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Repairs – Change the Hotbed Thermistor – I3 Mega S
This machine has long been problematic so when this came up I used it as an opportunity to show you guys how to change the thermistor of my hot bed.
Hello everybody and welcome to another repair video. In today’s video I’ll be showing you how I was able to replace the thermistor on my 3D printer and finally fix the ongoing issues with my printer. Now a quick disclaimer that this video wasn’t sponsored by Anycubic and to do this modification at your own risk.
So before anyone asks, I’ve been having issues with this machine for a very long time. Unlike my first I3 Mega, this one has been prone to stopping randomly, and although I’ve replaced quite a few components and updated the firmware the issues have persisted. While most of the issues were from prints failing to complete on this occasion things were quite different. The print bed temperatures were fluctuating quite dramatically which was preventing the print from starting. I had replaced the motherboard in the past, updated the firmware, replaced the SD card reader and re-checked the wiring, so I was fairly certain that these weren’t the issues. So I unscrewed the build plate and began double-checking the resistance with a multimeter.
The very first thing I noticed was that the thermistor was completely black which could be normal however I still decided to double-check. So the resistance rating for most of these thermistors is normally 100k, but I was reading some strange numbers. Also, you’ll want to make sure that the print bed is fully cooled down prior to trying to take your measurements since this seems to affect the readouts. I also noticed that the readings weren’t the same once re-soldered together so that’ll be something you want to keep in mind.
While soldering, I noticed that the old solder wasn’t coming off easily even when adding flux. I suspected that the heat bed was helping to defuse the heat, so I preheated the surface, but that wasn’t enough. I ended up adding some fresh solder to the connections along with flux which then allowed me to use solder wick to remove the material from the connection points. Once I removed the old thermistor I noticed that there was a small hole where the thermistor was located. With the black coating it’s difficult to see so here’s a small diagram to show you what it looked like.
I did need to shape the wires slightly to make sure that they would align correctly however everything soldered together nicely. After testing it the resistance seemed better than before, but I wasn’t entirely sure that it had worked since i wasn’t getting the same results as when I tested the thermistor prior to soldering it into place. I decided to put the machine back together and do a final test.
When everything was put back together I began running the test print. I had outfitted this machine with a 0.8 nozzle since it was originally used for printing large functional parts. The first print didn’t look good in the beginning however the temperatures quickly stabilized and stopped fluctuating irregularly after the first print. All following prints had stable temperatures. This also got me thinking about what might be the issue with this machine. When I began hitting the reset bottom for the machine all issues stopped when starting a new print. So I began to experiment with the G-code a bit and after trying out the G999 command and a couple of others I decided to compare it with another machines settings. This is where it discovered that there was some extra lines of code and decided to copy and past the end G-code from my CR10-V3 to see if this made a difference. Sure enough, after over a year of being problematic the problem finally seems to be fixed. Or was it? Unfortunately once I started a larger print, I began running into the same issues as before although at least my print bed temperatures were correct this time. I will be posting the G-code in the description below just in case it does end up working for you.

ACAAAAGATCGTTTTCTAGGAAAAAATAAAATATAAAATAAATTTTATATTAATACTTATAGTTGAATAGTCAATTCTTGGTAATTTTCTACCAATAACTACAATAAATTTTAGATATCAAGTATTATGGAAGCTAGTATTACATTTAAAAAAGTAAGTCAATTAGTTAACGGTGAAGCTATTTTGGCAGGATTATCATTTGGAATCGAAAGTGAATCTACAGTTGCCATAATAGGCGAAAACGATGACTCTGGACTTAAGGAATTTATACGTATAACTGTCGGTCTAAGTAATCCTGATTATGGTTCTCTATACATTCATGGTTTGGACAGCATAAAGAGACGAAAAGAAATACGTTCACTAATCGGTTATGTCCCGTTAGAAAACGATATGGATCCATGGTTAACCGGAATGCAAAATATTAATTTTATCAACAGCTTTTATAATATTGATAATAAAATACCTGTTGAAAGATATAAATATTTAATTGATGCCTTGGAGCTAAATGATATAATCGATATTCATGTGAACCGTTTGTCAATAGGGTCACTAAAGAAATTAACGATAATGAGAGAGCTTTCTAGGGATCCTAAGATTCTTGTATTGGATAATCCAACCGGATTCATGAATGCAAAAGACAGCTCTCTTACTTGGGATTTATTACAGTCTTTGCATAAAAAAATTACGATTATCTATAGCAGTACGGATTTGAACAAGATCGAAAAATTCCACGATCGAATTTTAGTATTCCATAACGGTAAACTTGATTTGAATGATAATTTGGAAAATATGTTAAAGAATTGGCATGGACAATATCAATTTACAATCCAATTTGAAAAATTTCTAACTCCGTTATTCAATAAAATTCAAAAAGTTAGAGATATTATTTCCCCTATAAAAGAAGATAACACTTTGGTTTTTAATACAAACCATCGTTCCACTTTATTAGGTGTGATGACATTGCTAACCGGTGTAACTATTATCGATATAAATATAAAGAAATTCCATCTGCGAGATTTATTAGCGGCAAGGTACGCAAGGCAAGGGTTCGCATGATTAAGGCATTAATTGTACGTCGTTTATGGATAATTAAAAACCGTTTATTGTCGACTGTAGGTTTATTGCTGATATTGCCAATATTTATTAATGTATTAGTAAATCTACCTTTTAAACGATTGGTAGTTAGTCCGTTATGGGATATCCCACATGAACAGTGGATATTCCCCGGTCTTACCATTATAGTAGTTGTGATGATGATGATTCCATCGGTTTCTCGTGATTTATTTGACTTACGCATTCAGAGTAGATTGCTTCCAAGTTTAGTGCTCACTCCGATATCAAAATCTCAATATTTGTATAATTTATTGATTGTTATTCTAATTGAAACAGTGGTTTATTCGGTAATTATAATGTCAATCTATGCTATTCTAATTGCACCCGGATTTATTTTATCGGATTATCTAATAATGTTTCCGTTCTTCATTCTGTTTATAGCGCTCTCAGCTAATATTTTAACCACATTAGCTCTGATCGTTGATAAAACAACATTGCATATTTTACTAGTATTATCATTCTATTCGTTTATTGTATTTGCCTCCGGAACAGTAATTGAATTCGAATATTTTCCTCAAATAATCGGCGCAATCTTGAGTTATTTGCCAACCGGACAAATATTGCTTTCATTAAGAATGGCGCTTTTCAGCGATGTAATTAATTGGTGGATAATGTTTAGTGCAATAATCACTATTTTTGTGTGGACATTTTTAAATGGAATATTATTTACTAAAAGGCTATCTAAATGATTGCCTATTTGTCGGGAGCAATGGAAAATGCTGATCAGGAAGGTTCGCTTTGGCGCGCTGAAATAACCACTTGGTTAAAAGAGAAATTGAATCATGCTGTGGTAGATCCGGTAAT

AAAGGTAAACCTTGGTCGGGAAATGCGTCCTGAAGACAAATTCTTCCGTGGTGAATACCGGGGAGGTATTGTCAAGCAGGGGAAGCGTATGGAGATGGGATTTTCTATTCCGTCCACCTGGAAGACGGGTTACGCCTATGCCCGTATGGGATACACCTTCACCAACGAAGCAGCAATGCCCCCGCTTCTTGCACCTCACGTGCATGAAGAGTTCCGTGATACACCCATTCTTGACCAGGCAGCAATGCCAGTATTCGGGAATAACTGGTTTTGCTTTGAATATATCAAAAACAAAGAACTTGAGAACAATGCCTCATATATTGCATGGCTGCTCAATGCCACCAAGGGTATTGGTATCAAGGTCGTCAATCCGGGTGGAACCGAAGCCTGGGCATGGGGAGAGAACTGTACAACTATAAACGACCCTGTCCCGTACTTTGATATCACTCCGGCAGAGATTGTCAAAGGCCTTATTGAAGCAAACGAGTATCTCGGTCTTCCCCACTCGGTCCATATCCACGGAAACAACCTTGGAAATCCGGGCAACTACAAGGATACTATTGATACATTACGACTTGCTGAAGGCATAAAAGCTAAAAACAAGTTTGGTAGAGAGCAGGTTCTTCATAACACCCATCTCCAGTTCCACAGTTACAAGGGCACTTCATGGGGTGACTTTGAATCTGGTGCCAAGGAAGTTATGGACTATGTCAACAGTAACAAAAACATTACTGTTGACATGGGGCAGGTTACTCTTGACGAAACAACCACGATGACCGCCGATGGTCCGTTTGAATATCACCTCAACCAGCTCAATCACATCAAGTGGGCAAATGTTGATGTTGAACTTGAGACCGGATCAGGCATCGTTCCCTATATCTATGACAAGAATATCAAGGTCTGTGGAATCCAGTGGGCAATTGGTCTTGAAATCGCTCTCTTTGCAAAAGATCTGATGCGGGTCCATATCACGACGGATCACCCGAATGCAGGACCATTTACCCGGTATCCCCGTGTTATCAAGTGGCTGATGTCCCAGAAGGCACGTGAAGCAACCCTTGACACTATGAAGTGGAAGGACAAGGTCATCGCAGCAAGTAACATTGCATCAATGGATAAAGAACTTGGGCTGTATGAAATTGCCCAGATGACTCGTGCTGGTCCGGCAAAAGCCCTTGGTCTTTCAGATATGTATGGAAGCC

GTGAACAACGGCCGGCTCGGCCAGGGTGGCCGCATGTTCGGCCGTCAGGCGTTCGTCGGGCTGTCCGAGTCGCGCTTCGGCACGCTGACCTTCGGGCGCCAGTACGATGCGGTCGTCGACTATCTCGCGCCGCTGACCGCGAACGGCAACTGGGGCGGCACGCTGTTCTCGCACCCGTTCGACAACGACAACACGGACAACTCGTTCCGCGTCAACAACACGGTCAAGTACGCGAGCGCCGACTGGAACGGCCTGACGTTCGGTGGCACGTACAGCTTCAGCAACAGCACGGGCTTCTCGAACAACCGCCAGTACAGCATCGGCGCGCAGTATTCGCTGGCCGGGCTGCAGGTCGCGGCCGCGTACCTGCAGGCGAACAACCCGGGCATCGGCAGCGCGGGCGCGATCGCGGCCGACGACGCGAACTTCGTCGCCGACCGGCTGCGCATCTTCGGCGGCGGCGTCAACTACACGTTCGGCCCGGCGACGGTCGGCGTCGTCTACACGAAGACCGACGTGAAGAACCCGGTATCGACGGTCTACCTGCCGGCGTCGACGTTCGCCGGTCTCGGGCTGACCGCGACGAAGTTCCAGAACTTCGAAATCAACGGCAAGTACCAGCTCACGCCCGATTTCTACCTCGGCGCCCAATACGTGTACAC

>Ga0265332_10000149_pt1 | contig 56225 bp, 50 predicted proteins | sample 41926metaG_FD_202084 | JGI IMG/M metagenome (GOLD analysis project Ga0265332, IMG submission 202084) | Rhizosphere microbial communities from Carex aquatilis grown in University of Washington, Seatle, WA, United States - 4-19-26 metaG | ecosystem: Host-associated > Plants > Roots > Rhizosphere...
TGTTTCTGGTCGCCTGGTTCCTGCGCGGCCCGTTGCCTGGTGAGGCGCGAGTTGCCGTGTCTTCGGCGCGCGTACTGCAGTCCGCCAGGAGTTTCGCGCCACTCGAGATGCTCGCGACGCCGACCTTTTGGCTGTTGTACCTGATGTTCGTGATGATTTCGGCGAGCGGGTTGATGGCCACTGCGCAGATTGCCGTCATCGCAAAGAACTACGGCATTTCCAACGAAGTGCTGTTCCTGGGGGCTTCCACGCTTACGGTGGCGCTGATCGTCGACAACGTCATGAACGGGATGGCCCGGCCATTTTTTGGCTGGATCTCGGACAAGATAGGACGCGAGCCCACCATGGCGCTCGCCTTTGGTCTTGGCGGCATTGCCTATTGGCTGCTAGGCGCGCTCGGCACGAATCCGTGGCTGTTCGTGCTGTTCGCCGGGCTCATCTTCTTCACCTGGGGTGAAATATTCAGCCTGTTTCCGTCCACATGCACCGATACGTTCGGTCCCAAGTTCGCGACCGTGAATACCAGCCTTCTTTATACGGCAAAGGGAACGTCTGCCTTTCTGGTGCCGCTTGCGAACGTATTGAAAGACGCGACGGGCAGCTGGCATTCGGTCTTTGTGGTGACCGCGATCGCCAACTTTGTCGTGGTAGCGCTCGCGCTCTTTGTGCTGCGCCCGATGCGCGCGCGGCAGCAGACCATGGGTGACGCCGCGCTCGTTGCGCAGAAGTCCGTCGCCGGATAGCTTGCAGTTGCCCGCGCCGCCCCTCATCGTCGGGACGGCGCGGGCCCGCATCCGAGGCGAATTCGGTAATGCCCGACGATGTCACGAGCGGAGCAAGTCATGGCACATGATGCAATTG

Having seen a lot of issues with the wiring hubs of this machine I will begin trying to rewire it in an effort to get the machine working properly. Make sure to keep an eye out for the follow-up video when I undergo this process since I will be including a price breakdown as well.
So was this repair worth it? I’d say yes considering that the thermistors are fairly inexpensive now days especially the one’s which are compatible with the Anycubic printer. In case some of you were wondering, I bought the NTC 3950 100k version at the time from Amazon however if you’re worried about compatibility issues and don’t want to risk having to change your firmware settings you may which to order it from the main Anycubic website. After over a year of having a problematic machine, I finally seem to have one that works on par with my expectations.
Yasmeen completed both the 2D and 3D animation course at Algonquin College and worked in the animation industry as a freelancer for a number of years before being hired to manage the 3D printing services at ItsYeBoi. While using the Alias of "Jenny" during her services, she was responsible for the testing, maintenance and upgrading of the machine while also filming and developing 3D printable assets for various projects.